Since day one, Hatton’s new trainer Floyd Sr. would often refer to Pacquiao as an amateur and that with him training and teaching Hatton how to box and the intricacies of the sweet science which includes “hit and not be hit” he’s certain that Hatton will be victorious. Hatton, if your going to listen to him before the fight talked a good game as well. He talked about how he’ll use the jab more like he did to Malignaggi and how he has improved his defense working with Floyd. Well, as what Mike Tyson would always say “Everybody’s got plans until they get hit”. The moment he got a taste of Manny’s speed and power, everything went out the window and he went back to what he knows best which is to brawl. Unfortunately for him Manny did a great job fighting at a distance and just pot shot Hatton till he got knocked out cold at the end of the 2nd round.

The sport of boxing is nowhere near as popular as it used to but it seems to be making some strides here in the Philippines thanks to Pacquiao’s ascension to greatness by continually challenging himself and always rising to the occasion every single time. As an iconic figure that every Filipino can identify with he brings the sport of boxing with him. He’s so big in The Philippines that referring to him as a “larger than life” superstar is an understatement and wouldn’t do him any justice.

If he’s popular now, I can’t even fathom what he’d be like if he could beat the former pound for pound king Floyd Mayweather Jr. should they meet up sometime this year. But until then, let’s just sit back and enjoy Pacquiao’s biggest accomplishment to date by becoming The Ring Magazine light welterweight world champion by beating Ricky “The Hitman” Hatton. After all, “There’s only oooooooonne Manny Pacquiao!!!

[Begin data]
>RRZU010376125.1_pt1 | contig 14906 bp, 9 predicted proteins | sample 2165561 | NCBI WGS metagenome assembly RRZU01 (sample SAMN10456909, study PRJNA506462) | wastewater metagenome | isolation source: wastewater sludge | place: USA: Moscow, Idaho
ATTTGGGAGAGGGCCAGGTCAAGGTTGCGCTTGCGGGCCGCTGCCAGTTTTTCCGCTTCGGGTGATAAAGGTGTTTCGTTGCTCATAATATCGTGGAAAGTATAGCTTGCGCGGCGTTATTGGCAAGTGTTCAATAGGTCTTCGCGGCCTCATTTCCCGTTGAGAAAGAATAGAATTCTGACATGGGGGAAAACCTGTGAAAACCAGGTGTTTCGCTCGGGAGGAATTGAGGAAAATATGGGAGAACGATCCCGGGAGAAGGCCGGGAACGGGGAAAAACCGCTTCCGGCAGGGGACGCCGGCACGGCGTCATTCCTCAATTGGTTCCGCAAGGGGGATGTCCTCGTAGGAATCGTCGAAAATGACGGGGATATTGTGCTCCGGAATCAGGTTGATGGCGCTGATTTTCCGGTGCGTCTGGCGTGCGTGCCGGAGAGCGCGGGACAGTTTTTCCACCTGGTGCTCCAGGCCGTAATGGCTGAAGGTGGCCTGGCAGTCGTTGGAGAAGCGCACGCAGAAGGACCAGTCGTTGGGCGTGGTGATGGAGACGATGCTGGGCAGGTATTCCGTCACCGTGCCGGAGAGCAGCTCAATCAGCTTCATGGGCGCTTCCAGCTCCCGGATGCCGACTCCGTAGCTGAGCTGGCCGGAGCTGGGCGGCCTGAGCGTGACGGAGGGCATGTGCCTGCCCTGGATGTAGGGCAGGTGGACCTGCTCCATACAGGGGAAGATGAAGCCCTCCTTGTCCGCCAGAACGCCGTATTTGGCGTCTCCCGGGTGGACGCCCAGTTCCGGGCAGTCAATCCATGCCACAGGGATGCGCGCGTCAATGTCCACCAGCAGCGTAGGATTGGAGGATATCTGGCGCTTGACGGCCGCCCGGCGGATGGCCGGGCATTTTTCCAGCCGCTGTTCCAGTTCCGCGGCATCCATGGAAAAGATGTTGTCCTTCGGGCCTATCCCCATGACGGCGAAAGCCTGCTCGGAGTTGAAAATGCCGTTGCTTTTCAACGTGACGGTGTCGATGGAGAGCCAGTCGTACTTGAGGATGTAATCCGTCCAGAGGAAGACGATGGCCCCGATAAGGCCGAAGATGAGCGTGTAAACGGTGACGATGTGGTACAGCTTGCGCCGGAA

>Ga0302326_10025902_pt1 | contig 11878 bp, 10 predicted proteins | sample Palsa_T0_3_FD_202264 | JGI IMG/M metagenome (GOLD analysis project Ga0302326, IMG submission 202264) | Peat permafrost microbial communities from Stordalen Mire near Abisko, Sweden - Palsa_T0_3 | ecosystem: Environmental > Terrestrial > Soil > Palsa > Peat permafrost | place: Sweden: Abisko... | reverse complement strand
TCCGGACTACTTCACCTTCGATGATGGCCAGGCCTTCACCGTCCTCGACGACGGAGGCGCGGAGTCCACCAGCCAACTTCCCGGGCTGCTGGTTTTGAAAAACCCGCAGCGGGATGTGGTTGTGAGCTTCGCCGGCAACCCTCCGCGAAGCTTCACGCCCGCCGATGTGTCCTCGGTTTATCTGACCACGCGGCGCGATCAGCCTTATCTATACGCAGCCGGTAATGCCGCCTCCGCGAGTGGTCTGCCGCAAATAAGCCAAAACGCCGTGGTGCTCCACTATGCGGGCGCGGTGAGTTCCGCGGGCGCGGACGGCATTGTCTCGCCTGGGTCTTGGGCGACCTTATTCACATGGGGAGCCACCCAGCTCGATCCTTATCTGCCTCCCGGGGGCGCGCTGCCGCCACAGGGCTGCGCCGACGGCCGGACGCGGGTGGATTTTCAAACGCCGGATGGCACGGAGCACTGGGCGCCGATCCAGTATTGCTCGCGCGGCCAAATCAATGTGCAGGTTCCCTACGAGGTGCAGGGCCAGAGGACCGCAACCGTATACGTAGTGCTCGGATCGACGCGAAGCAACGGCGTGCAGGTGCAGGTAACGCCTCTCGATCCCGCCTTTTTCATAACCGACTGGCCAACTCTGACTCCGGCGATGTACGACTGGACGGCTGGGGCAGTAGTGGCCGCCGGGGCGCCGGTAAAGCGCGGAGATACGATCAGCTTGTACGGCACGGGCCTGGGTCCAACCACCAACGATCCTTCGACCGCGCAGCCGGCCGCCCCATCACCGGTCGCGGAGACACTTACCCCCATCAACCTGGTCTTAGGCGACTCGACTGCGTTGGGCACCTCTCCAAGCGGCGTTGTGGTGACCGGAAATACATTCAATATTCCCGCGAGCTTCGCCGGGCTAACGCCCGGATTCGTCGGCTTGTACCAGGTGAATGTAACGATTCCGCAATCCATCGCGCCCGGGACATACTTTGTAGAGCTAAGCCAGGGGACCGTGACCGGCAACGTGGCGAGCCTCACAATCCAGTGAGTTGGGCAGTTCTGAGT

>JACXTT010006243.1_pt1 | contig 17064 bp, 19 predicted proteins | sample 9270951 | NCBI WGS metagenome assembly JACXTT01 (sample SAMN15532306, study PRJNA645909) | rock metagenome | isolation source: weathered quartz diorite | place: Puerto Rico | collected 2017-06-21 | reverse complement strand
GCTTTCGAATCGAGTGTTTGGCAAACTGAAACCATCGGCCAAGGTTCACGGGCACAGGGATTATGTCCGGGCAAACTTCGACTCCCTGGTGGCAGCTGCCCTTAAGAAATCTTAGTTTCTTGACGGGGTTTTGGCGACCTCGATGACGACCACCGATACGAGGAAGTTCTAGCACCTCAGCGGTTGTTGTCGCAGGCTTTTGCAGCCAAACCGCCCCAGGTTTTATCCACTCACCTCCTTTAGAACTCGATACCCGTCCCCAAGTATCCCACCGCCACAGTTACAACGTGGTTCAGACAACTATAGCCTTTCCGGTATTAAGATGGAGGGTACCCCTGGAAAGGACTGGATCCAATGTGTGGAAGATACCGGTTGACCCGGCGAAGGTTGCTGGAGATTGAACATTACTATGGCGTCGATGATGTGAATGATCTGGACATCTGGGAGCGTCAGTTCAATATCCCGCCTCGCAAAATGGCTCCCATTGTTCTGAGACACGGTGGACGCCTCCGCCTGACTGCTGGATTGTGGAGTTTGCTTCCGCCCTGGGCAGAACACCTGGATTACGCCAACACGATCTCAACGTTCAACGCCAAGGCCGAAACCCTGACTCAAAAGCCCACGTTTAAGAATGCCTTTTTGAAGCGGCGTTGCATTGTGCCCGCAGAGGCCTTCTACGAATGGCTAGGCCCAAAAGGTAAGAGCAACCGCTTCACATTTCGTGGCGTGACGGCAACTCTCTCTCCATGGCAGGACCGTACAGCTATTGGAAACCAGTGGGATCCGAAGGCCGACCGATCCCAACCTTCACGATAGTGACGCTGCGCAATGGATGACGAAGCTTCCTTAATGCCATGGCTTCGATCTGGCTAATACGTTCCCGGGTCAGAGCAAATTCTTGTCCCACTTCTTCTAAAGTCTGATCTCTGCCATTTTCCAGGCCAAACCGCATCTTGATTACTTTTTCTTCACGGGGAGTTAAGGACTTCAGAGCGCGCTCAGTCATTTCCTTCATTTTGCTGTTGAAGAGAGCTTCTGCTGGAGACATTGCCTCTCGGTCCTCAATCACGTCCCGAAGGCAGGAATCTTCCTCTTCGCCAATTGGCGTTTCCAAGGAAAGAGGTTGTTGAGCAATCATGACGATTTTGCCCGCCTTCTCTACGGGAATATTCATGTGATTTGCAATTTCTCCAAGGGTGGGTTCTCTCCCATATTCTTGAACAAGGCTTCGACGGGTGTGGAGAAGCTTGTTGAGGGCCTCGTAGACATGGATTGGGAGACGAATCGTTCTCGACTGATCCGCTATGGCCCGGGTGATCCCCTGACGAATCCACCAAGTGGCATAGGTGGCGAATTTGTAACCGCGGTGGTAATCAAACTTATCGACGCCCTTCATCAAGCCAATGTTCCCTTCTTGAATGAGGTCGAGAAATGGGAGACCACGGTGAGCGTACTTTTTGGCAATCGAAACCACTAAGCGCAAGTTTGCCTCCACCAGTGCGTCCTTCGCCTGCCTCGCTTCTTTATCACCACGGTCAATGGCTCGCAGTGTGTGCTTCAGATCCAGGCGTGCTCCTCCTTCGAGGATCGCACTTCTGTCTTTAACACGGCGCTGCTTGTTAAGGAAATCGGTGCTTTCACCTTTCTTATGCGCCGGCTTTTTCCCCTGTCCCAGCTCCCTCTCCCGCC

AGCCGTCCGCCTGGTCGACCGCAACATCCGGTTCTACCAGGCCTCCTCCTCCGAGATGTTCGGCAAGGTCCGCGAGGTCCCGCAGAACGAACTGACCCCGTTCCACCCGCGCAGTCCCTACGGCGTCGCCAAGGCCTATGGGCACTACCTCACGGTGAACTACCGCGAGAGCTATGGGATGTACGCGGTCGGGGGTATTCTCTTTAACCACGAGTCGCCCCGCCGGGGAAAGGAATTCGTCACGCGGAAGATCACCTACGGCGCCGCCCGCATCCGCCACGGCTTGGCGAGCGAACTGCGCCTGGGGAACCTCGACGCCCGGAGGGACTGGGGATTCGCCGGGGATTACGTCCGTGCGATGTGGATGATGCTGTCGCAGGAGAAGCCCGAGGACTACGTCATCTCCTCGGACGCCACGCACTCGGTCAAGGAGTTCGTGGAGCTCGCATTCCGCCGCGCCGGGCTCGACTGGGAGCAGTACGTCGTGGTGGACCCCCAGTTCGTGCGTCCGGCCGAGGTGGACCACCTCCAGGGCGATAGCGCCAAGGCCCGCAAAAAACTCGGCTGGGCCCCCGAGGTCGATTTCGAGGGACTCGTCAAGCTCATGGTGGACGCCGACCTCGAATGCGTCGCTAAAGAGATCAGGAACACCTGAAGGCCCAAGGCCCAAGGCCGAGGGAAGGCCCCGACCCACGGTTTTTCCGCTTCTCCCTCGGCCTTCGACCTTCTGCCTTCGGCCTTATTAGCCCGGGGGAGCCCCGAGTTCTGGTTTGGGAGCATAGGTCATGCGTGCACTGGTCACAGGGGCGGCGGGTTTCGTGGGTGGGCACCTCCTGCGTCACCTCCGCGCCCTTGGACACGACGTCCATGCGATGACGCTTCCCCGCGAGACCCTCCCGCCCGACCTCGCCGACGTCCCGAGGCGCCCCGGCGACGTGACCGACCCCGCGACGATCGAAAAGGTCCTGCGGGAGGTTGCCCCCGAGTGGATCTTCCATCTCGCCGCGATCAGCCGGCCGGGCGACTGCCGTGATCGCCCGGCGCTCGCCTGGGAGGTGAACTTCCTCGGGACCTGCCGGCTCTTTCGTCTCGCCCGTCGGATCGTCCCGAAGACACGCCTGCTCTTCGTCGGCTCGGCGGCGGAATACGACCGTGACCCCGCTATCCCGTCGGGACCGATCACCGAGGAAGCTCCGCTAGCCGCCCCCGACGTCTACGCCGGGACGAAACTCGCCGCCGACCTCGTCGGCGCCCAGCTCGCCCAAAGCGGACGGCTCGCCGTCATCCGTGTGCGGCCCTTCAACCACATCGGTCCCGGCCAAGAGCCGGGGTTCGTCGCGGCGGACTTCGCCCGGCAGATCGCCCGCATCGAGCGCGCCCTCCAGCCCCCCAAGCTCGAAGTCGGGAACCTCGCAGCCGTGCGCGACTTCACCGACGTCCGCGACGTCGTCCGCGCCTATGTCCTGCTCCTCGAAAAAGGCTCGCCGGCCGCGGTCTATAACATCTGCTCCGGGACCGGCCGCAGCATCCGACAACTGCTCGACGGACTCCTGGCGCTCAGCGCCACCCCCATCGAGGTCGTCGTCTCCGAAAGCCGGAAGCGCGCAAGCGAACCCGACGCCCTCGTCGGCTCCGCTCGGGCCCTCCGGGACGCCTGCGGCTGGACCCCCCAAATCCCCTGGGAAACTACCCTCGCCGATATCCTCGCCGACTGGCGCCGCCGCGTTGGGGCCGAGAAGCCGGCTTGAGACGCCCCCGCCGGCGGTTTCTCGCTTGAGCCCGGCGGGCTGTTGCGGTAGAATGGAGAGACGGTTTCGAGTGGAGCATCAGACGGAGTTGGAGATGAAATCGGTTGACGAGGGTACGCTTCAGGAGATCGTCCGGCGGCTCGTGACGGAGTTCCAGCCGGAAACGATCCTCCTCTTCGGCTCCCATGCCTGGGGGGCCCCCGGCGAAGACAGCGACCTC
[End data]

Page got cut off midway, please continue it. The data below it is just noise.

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'The Greatness' of Manny Pacquiao

Pacquiao landed 73 of 127 punches in just under six minutes against Ricky Hatton, including 34 of 53 power punches in the second round. Hatton connected on only 18 of 78.

Pacquiao's victory has historical undertones, with the 140lb world title belt having been on the line from The Ring Magazine. He has now won undisputed titles in three divisions.

Many fighters have won world 'titles' in three divisions, but this victory puts Pacquiao in great company in boxing history alongside Henry Armstrong (featherweight, lightweight, welterweight) and Bob Fitzsimmons (middleweight, light-heavyweight and heavyweight) who won undisputed titles in three different weights at a time when there was still only one world sanctioning body.

In the first of those – in November 2003 – he defeated Marco Antonio Barrera for the Ring Magazine featherweight world title.

In March 2008, when he beat Juan Manuel Marquez for the WBC superfeatherweight world title (Marquez was also considered the world 130lb champion by The Ring, considered to be the Bible of boxing), and on Sunday, he took the The Ring magazine light welterweight title from Hatton.

Pacquiao has also fought in four weight categories in a span of fifteen months and won world titles in three of them. The Ring magazine belts aside, Pacquiao has also won four world titles from the major sanctioning bodies – the WBC flyweight, IBF superbantamweight, WBC superfeatherweight and WBC lightweight titles.


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Hatton: I'm sorry

RICKY Hatton has apologised to his army of fans in the wake of his devastating defeat to Manny Pacquiao which left the Hyde-based Hitman agonising over whether to quit boxing.

The Manchester fighter was knocked out in the second round of his IBO light-welterweight title bout in Las Vegas which confirmed the Filipino Pacman as the best pound-for-pound fighter in the world.

But as he wrestled with the fall-out from the crushing defeat, Hatton said in a message to M.E.N Sport: "I would like to thank all the fans who came over to Vegas to support me and I know there were thousands back at home following the fight on TV and the radio who were all rooting for me.